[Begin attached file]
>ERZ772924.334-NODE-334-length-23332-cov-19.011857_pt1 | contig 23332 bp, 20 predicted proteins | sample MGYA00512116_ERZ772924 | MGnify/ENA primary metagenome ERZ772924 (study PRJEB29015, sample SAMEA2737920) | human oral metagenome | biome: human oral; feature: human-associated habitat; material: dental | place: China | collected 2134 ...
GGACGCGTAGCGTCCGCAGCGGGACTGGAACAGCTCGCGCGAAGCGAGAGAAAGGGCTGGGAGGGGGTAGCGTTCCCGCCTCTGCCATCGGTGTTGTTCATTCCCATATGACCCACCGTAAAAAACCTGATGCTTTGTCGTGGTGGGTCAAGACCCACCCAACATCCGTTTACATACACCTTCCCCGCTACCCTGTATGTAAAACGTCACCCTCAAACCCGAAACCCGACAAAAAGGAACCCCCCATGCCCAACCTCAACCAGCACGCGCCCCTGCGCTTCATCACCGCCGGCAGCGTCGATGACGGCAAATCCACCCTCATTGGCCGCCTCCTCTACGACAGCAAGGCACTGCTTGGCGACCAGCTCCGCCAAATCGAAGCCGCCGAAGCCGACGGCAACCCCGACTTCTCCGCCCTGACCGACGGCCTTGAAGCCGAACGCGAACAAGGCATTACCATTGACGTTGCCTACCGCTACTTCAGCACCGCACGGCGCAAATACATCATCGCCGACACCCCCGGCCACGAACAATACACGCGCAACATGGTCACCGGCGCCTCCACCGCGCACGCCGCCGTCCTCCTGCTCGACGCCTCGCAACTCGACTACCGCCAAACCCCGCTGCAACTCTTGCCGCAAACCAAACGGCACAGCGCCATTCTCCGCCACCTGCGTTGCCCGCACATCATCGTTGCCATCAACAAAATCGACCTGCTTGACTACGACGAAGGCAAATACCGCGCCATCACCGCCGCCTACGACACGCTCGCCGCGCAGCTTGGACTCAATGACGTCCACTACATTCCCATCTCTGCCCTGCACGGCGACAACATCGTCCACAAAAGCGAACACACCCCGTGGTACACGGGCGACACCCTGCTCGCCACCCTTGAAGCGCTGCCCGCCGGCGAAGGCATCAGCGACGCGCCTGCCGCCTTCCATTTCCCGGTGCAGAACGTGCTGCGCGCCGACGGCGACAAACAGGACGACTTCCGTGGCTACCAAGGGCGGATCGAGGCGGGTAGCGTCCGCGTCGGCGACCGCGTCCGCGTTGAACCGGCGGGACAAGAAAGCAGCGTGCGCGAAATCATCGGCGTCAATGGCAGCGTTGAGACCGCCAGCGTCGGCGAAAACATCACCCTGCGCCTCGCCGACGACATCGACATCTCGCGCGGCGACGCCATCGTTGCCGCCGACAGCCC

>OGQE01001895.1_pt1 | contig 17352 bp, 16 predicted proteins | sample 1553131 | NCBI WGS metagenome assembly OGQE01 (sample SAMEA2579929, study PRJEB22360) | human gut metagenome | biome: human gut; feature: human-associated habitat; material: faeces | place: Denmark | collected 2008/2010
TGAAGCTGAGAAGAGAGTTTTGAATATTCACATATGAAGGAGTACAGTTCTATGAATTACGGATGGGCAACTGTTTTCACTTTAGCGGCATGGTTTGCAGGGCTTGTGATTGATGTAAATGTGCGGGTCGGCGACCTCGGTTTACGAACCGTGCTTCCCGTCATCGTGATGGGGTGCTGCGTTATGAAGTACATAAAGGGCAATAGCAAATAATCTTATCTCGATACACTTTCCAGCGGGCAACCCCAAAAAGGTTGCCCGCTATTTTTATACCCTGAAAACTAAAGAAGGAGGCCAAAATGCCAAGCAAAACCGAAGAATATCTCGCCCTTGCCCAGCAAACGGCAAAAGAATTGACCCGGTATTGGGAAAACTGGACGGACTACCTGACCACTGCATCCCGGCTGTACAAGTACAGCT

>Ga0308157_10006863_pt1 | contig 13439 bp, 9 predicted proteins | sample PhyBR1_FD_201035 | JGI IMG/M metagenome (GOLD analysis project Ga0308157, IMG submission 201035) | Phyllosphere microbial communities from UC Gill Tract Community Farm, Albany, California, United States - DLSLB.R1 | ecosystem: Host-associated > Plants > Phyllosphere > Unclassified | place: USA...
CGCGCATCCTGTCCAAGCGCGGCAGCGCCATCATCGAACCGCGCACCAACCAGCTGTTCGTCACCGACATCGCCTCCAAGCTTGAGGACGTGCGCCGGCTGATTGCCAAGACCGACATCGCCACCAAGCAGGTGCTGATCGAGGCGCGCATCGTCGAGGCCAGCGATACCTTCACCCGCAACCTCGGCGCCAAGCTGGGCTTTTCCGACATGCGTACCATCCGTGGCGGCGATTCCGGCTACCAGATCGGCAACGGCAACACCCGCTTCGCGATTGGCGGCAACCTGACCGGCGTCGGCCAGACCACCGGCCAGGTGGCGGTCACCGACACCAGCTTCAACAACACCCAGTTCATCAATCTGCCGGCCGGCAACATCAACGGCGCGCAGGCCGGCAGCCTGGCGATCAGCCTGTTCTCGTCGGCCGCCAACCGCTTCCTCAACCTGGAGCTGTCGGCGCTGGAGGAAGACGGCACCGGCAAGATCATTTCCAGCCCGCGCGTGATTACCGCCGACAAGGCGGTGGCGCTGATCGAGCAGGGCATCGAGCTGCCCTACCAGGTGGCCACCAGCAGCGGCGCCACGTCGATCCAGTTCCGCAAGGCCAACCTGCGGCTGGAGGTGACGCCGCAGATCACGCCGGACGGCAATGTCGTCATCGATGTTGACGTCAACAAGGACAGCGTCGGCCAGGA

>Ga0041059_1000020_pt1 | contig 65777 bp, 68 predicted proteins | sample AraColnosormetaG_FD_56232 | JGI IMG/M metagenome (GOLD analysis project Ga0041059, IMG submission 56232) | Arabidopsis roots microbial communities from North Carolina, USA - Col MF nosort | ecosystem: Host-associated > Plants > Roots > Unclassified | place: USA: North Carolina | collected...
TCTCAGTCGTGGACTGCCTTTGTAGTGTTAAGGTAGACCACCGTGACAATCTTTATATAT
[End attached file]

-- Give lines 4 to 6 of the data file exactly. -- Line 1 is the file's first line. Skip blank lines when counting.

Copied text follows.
TGAAGCTGAGAAGAGAGTTTTGAATATTCACATATGAAGGAGTACAGTTCTATGAATTACGGATGGGCAACTGTTTTCACTTTAGCGGCATGGTTTGCAGGGCTTGTGATTGATGTAAATGTGCGGGTCGGCGACCTCGGTTTACGAACCGTGCTTCCCGTCATCGTGATGGGGTGCTGCGTTATGAAGTACATAAAGGGCAATAGCAAATAATCTTATCTCGATACACTTTCCAGCGGGCAACCCCAAAAAGGTTGCCCGCTATTTTTATACCCTGAAAACTAAAGAAGGAGGCCAAAATGCCAAGCAAAACCGAAGAATATCTCGCCCTTGCCCAGCAAACGGCAAAAGAATTGACCCGGTATTGGGAAAACTGGACGGACTACCTGACCACTGCATCCCGGCTGTACAAGTACAGCT

>Ga0308157_10006863_pt1 | contig 13439 bp, 9 predicted proteins | sample PhyBR1_FD_201035 | JGI IMG/M metagenome (GOLD analysis project Ga0308157, IMG submission 201035) | Phyllosphere microbial communities from UC Gill Tract Community Farm, Albany, California, United States - DLSLB.R1 | ecosystem: Host-associated > Plants > Phyllosphere > Unclassified | place: USA...
CGCGCATCCTGTCCAAGCGCGGCAGCGCCATCATCGAACCGCGCACCAACCAGCTGTTCGTCACCGACATCGCCTCCAAGCTTGAGGACGTGCGCCGGCTGATTGCCAAGACCGACATCGCCACCAAGCAGGTGCTGATCGAGGCGCGCATCGTCGAGGCCAGCGATACCTTCACCCGCAACCTCGGCGCCAAGCTGGGCTTTTCCGACATGCGTACCATCCGTGGCGGCGATTCCGGCTACCAGATCGGCAACGGCAACACCCGCTTCGCGATTGGCGGCAACCTGACCGGCGTCGGCCAGACCACCGGCCAGGTGGCGGTCACCGACACCAGCTTCAACAACACCCAGTTCATCAATCTGCCGGCCGGCAACATCAACGGCGCGCAGGCCGGCAGCCTGGCGATCAGCCTGTTCTCGTCGGCCGCCAACCGCTTCCTCAACCTGGAGCTGTCGGCGCTGGAGGAAGACGGCACCGGCAAGATCATTTCCAGCCCGCGCGTGATTACCGCCGACAAGGCGGTGGCGCTGATCGAGCAGGGCATCGAGCTGCCCTACCAGGTGGCCACCAGCAGCGGCGCCACGTCGATCCAGTTCCGCAAGGCCAACCTGCGGCTGGAGGTGACGCCGCAGATCACGCCGGACGGCAATGTCGTCATCGATGTTGACGTCAACAAGGACAGCGTCGGCCAGGA